Euroarms Italia has many great guns for sale, which is killing me as they are in Italy and I'm not.  One gun they've had recently, and which didn't last long, is a Ferdinand Früwirth made Shutzen rifle using the Werndl system.

picture of rifle

All pictures on this post from Euroarms Italia

The Werndl was Austro-Hungary's first modern breech loading rifle. Up untill that time the Hapsburg Army was using trapdoor converted Lorenz muskets.  The final version of the Werndl fired a small, high velocity (for the period) 11mm slug and for a time could compete with the best rifles in Europe.  The shooter operated a revolving drum to load the cartridge, an 11.15 mm black powder round that by 1877 had a muzzle velocity of 1400 fps.

picture of rifle

The Werndl system was designed by Karel Holub, who worked in Josef Werndl's factory, which eventually became Steyr Mannlicher.  Früwirth's factory built many guns, and sold  to certain Gendarmarie units.   Werndl had apprenticed to Ferdinand Früwirth himself, and eventually took over his firm, among others.

picture of breech

The Werndl was not adaptable to a magazine system, but despite that had stayed in service for 20 years and later was used as a rear echelon weapon during the First World War.  Shooting them now takes a bit of work.  Cartridges can be made from 348 Winchester brass, but not easily, but some companies like Bertrams sometimes have cases for sale. Finding or making these cartidges, then shooting these old beasts are a very satisfying part of gun collecting.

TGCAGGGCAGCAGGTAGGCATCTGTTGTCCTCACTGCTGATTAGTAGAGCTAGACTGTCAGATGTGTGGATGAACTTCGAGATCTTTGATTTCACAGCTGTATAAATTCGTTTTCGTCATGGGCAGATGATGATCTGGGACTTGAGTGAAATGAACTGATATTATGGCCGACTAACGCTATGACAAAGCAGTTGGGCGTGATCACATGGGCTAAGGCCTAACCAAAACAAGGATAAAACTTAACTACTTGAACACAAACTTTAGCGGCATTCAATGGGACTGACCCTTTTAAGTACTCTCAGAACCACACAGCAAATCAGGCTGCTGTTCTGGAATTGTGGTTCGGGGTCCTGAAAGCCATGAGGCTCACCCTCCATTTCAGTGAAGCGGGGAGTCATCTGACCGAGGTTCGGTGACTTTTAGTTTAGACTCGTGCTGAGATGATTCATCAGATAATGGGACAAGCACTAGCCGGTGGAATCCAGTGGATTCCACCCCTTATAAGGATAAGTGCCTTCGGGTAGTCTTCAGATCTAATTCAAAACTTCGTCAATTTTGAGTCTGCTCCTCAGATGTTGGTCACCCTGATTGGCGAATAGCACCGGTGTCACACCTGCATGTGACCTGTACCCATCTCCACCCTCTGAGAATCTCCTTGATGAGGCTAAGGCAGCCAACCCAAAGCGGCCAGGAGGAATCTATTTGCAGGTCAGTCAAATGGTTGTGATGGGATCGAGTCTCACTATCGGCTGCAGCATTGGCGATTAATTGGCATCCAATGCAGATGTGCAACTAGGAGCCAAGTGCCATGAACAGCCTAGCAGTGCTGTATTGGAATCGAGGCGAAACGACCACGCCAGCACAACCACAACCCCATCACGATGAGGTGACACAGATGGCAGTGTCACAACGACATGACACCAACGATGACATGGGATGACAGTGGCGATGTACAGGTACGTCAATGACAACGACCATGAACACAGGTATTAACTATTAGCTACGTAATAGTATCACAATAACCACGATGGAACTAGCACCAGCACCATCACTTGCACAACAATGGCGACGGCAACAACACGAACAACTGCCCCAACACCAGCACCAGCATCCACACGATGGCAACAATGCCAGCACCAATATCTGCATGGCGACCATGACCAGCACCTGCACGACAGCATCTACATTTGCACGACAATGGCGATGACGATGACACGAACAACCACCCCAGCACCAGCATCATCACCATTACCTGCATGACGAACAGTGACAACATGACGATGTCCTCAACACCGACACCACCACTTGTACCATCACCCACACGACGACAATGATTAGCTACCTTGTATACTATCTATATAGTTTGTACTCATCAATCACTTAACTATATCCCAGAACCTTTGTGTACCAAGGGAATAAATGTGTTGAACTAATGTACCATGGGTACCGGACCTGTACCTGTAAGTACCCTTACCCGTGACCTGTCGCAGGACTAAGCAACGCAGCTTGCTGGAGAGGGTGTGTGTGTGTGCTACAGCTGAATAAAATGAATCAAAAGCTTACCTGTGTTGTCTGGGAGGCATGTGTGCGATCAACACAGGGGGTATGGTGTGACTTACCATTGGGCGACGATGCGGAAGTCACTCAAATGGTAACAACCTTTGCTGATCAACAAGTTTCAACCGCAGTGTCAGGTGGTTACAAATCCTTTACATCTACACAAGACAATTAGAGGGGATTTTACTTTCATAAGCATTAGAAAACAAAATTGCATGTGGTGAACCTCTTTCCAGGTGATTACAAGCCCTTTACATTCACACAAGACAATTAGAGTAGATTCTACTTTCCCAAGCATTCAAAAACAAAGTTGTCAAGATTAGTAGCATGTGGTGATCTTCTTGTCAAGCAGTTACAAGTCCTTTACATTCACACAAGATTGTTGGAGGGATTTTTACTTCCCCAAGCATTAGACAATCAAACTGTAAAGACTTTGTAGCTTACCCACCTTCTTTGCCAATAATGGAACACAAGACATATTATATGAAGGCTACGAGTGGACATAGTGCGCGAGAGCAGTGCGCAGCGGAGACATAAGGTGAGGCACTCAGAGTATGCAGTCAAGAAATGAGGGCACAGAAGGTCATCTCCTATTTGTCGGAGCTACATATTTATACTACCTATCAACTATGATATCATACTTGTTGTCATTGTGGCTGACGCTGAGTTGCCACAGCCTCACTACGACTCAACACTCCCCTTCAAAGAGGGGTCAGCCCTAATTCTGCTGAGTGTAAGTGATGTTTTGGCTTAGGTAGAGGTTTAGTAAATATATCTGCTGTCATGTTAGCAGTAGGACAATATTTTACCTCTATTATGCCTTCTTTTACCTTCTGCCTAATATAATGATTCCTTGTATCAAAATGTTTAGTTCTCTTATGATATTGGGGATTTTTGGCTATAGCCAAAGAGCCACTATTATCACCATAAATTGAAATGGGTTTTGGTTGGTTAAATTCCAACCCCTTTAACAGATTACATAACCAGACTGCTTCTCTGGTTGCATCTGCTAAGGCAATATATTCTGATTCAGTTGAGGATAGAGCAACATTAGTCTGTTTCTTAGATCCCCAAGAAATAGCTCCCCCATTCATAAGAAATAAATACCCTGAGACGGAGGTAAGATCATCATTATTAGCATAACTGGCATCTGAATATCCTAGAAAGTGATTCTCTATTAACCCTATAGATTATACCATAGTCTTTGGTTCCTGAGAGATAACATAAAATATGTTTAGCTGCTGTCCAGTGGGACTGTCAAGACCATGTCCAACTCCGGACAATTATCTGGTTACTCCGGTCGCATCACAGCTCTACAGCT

picture of rifle

picture of rifle

Avro Vulcan XH558, the twelfth Vulcan bomber built out of 134, is still in the air, the last of it's kind still flying.  Built in 1960, it served many roles for the RAF including duties in a bomber wing and maritime reconnasaince.  The plane sat on the bench for a few years when an engine explosion damaged the airframe, but has been the Vulcan operated the longest by the RAF.  For years after the fleet of Vulcans were set out to pasture, the RAF operated XH558 as a display aircraft till 1992.

picture of the last Vulcan bomber
The last Vulcan Bomber by Wikimedia contributor James Humphreys

The aircraft is now operated by Vulcan to the Sky Trust, who takes donations to keep this complicated and very expensive aircraft in the air. I have personally seen this aircraft at the Dayton Ohio Airshow ten or fifteen years ago and is an imposing sight. It really is amazing that they have kept it flying so long, so every year is a toss up till they see how much they get.  

One pleasant way to help is to try Vulcan Bomber Ale! Bottled and brewed by the Yorkshire Drinks Company, every sale has a percentage earmarked for the Vulcan project.  That's a painless way to donate!


picture of Vulcan Bomber Ale
Vulcan Bomber Ale

Another intesting thing this bomber does is the "Vulcan Howl", an awesome sound caused by the air intakes at 90% power.  You can hear it in this video by Wonkabar007.